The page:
Day Seventeen: Favourite Place in the World (of Warcraft)

This post is part of a series "20 Days of... WoW Blogging Challenge", a blogging challenge suggested by Saga at Spellbound. She proposes twenty questions to be answered in twenty days. Originally I had hoped to do one post per day, now I just hope I get them all done in the same month.

"I think having land and not ruining it is the most beautiful art that anybody could ever want to own." - Andy Warhol
When I first stepped foot into Azeroth as a new Dwarf, I found myself in wide-eyed awe at the world that I found myself in, and wandered the snowy wastes of Dun Morogh for hours soaking in all the details. I was amazed at how large the world felt, and how it had a definite sense of place, as if it actually existed in reality. Since then I have become quite attached to the little virtual world we inhabit, even as it grows smaller from familiarity.

Before the great Shattering it would have been very easy for me to tell you where my favourite places in the game world were. They were the places that felt unaffected by all the chaos in the world; little pockets of normalcy in a world gone completely bonkers. They were the places where you could see a little snippet of normal life in Azeroth - where the biggest problems that the people have are other people's prize-winning pigs, finishing the construction of a bridge, or the gigantic yeti living in the hills above your house and eating your livestock. You know, everyday-type stuff.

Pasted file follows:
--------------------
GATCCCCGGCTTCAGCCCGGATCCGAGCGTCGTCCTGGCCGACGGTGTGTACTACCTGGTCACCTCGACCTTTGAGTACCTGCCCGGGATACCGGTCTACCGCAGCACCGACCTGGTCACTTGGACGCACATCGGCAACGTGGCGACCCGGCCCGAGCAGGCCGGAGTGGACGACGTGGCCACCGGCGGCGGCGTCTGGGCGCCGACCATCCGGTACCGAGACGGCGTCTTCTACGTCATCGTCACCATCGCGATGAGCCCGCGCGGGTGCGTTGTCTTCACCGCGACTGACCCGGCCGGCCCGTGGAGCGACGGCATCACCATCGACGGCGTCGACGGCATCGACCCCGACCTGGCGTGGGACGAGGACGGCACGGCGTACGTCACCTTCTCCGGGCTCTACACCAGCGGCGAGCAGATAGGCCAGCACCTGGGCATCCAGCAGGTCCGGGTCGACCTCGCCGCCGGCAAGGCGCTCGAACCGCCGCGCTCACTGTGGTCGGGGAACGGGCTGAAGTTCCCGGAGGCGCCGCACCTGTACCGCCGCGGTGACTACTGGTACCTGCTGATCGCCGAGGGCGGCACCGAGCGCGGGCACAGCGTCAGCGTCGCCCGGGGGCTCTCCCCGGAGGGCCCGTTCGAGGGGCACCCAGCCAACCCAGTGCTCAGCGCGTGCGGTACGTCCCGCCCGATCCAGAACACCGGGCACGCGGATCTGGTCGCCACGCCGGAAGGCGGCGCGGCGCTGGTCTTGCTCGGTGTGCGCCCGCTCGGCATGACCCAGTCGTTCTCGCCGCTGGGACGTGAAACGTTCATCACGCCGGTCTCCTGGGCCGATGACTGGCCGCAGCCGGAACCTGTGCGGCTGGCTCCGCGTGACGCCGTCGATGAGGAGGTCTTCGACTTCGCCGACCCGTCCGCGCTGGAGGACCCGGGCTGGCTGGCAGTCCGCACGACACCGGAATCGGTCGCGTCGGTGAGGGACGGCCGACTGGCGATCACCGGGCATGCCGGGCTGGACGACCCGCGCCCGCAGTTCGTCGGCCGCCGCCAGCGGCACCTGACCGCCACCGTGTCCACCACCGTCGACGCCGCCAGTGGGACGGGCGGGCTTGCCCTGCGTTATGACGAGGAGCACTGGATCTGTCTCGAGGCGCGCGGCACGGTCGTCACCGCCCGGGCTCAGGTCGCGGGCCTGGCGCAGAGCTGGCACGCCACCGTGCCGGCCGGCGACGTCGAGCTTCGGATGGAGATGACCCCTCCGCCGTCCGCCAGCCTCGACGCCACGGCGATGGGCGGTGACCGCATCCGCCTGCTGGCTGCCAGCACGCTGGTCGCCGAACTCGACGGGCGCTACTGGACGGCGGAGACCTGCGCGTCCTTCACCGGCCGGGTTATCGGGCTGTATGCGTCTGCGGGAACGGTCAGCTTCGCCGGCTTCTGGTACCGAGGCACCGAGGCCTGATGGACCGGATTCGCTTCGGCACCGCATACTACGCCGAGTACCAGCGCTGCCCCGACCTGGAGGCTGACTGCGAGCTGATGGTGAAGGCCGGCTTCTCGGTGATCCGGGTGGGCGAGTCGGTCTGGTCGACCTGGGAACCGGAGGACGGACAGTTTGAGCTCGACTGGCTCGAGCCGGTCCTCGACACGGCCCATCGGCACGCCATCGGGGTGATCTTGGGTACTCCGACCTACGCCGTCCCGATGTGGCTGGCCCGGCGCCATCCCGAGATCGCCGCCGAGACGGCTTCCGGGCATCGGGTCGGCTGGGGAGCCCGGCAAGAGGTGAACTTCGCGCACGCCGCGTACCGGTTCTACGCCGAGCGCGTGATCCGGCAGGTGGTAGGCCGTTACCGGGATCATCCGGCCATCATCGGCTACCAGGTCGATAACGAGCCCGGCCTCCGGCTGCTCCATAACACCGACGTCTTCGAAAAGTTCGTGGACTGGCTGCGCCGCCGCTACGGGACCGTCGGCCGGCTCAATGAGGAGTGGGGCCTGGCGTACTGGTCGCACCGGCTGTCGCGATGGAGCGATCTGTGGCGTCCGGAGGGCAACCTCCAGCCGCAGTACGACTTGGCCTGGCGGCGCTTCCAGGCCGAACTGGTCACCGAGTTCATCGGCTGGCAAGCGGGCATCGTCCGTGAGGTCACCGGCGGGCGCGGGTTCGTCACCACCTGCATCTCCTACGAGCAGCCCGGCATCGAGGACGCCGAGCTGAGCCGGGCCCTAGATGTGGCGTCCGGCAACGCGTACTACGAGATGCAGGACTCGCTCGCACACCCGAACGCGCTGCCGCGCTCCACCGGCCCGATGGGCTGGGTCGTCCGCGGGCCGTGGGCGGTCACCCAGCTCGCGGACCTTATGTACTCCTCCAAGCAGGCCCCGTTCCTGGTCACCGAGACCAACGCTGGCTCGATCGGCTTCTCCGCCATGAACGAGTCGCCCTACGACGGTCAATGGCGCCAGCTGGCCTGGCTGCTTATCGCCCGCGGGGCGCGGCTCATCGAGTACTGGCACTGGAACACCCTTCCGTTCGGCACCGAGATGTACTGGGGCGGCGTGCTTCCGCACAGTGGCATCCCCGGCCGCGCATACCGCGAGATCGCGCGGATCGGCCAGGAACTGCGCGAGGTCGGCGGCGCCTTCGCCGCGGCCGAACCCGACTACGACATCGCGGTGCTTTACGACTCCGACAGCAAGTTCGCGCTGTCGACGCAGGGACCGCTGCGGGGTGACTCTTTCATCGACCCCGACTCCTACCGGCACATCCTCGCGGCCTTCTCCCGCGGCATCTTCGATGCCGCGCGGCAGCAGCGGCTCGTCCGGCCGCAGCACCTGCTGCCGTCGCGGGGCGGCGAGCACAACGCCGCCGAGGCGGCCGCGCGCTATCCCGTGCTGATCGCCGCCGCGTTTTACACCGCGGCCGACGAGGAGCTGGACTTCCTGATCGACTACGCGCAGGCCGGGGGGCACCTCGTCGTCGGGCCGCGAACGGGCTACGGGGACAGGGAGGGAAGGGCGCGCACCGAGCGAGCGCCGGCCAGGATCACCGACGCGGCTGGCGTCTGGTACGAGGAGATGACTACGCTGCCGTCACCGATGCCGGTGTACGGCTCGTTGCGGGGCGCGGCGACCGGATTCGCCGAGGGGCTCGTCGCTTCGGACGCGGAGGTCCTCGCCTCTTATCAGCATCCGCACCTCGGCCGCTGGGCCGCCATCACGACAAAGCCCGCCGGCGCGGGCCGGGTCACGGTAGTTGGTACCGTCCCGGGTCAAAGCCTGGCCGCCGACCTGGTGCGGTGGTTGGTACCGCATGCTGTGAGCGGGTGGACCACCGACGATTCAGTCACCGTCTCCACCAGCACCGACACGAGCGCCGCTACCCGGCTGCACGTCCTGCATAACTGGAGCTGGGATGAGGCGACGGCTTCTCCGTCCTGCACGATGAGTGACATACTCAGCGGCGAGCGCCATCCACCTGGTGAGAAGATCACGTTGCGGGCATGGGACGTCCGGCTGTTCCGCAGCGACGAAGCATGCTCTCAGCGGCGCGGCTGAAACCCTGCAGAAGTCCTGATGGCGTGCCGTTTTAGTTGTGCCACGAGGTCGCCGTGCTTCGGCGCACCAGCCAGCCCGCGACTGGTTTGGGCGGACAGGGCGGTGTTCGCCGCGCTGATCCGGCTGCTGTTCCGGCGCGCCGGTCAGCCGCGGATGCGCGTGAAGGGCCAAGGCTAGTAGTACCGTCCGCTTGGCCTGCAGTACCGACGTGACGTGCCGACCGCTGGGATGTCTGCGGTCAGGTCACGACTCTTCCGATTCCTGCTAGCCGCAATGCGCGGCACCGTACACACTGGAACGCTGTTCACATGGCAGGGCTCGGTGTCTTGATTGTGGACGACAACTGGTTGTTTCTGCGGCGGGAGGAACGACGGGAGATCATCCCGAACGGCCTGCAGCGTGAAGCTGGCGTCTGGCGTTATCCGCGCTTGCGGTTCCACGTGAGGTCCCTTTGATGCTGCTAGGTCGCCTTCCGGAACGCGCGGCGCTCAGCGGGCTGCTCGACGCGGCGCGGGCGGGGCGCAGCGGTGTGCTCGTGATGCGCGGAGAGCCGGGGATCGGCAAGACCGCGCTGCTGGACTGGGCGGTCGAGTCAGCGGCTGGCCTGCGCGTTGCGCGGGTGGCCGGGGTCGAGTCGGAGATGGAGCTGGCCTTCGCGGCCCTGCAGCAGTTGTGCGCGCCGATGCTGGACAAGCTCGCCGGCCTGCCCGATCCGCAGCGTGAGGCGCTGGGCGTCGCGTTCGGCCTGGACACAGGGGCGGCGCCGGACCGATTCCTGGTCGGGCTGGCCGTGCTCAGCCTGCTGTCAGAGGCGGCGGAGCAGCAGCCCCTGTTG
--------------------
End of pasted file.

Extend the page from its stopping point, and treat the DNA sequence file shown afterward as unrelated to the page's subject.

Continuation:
Dun Morogh, Loch Modan, Southshore in Hillsbrad and Redridge Mountains were some of my favourite spots because of this.

Loch Modan in particular felt like a vacation spot: beautiful scenery, a big lake with lovely water-skiing potential, and not much to worry about other than the odd trogg or ogre who kept to themselves for the most part. I always thought of it as the place that my character would retire to when he was done adventuring. The most alarming thing (aside from the smell of the ogres) about Loch Modan were the five or six Dark Iron dwarves trying to blow up the dam. But I always got the feeling that they weren't all that serious about it, and that they were just doing a half-assed job to keep their supervisor off their backs while they chilled by the lake and smoked the Dark Iron equivalent of a doobie.

For Sale: Vacation home with scenic view of mud, murlocs and giant, rotting fish carcasses.
Dirt cheap or best offer.
And then Deathwing came and blew it up for them. Goodbye serene, beautiful lake, hello slimy mud pit.

Aside from the occasional attack by ninjasunstoppable undead killing machines, or an army of frothing-at-the-mouth Horde players bent on massacring every Alliance lowbie in the area, Southshore always felt very peaceful; a piece of untainted Lordaeron that escaped the ravages of the plague and remained a reminder of that once great kingdom. It was so peaceful that in order for the quest givers there to have anything for the players to do, they had to send them to an entirely different zone.